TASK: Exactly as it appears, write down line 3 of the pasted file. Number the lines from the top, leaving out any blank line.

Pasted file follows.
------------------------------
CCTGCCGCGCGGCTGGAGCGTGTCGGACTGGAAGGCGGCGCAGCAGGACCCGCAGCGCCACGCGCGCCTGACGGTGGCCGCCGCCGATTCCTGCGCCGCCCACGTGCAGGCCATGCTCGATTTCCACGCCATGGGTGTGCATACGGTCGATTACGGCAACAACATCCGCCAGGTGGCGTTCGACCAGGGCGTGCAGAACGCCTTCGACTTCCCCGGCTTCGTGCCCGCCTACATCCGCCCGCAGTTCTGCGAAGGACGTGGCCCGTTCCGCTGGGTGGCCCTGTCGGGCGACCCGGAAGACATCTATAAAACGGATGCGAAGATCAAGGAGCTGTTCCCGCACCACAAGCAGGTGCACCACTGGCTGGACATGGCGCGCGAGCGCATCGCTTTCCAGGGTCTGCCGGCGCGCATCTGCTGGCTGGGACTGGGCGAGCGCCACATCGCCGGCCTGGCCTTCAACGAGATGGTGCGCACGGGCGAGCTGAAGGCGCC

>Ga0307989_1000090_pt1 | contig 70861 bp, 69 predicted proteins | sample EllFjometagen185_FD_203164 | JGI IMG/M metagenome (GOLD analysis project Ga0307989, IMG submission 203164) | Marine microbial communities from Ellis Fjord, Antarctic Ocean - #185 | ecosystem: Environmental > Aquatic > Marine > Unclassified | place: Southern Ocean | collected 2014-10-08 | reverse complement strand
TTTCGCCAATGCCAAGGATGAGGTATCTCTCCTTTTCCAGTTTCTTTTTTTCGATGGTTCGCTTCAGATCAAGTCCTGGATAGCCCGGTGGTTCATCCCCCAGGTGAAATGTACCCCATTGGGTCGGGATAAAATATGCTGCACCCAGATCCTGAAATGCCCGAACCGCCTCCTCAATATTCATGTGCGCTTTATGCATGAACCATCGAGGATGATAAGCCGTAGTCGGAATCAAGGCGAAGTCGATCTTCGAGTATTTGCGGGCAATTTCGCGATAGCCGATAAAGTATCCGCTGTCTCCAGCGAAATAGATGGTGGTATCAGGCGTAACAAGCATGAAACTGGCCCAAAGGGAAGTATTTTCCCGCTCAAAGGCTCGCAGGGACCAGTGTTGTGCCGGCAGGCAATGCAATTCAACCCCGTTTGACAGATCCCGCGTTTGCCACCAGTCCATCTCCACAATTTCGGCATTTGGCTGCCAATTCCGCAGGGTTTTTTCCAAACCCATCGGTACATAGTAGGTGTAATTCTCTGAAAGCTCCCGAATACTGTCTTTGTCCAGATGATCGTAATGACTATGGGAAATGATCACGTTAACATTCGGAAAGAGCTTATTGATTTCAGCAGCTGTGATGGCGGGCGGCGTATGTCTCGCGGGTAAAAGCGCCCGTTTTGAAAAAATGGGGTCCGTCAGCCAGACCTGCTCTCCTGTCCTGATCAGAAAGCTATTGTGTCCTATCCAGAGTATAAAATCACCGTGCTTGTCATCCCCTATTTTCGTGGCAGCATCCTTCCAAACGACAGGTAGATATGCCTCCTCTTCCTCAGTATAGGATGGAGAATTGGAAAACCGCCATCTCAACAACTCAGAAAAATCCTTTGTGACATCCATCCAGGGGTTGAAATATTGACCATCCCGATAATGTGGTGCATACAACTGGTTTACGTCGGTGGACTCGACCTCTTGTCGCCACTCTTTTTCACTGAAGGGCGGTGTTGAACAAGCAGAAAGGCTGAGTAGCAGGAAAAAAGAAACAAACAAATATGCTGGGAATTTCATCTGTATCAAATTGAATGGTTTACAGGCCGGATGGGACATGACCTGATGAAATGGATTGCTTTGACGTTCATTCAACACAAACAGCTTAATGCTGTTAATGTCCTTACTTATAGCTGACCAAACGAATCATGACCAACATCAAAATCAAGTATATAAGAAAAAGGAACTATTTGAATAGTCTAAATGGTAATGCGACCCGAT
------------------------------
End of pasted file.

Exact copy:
TTTCGCCAATGCCAAGGATGAGGTATCTCTCCTTTTCCAGTTTCTTTTTTTCGATGGTTCGCTTCAGATCAAGTCCTGGATAGCCCGGTGGTTCATCCCCCAGGTGAAATGTACCCCATTGGGTCGGGATAAAATATGCTGCACCCAGATCCTGAAATGCCCGAACCGCCTCCTCAATATTCATGTGCGCTTTATGCATGAACCATCGAGGATGATAAGCCGTAGTCGGAATCAAGGCGAAGTCGATCTTCGAGTATTTGCGGGCAATTTCGCGATAGCCGATAAAGTATCCGCTGTCTCCAGCGAAATAGATGGTGGTATCAGGCGTAACAAGCATGAAACTGGCCCAAAGGGAAGTATTTTCCCGCTCAAAGGCTCGCAGGGACCAGTGTTGTGCCGGCAGGCAATGCAATTCAACCCCGTTTGACAGATCCCGCGTTTGCCACCAGTCCATCTCCACAATTTCGGCATTTGGCTGCCAATTCCGCAGGGTTTTTTCCAAACCCATCGGTACATAGTAGGTGTAATTCTCTGAAAGCTCCCGAATACTGTCTTTGTCCAGATGATCGTAATGACTATGGGAAATGATCACGTTAACATTCGGAAAGAGCTTATTGATTTCAGCAGCTGTGATGGCGGGCGGCGTATGTCTCGCGGGTAAAAGCGCCCGTTTTGAAAAAATGGGGTCCGTCAGCCAGACCTGCTCTCCTGTCCTGATCAGAAAGCTATTGTGTCCTATCCAGAGTATAAAATCACCGTGCTTGTCATCCCCTATTTTCGTGGCAGCATCCTTCCAAACGACAGGTAGATATGCCTCCTCTTCCTCAGTATAGGATGGAGAATTGGAAAACCGCCATCTCAACAACTCAGAAAAATCCTTTGTGACATCCATCCAGGGGTTGAAATATTGACCATCCCGATAATGTGGTGCATACAACTGGTTTACGTCGGTGGACTCGACCTCTTGTCGCCACTCTTTTTCACTGAAGGGCGGTGTTGAACAAGCAGAAAGGCTGAGTAGCAGGAAAAAAGAAACAAACAAATATGCTGGGAATTTCATCTGTATCAAATTGAATGGTTTACAGGCCGGATGGGACATGACCTGATGAAATGGATTGCTTTGACGTTCATTCAACACAAACAGCTTAATGCTGTTAATGTCCTTACTTATAGCTGACCAAACGAATCATGACCAACATCAAAATCAAGTATATAAGAAAAAGGAACTATTTGAATAGTCTAAATGGTAATGCGACCCGAT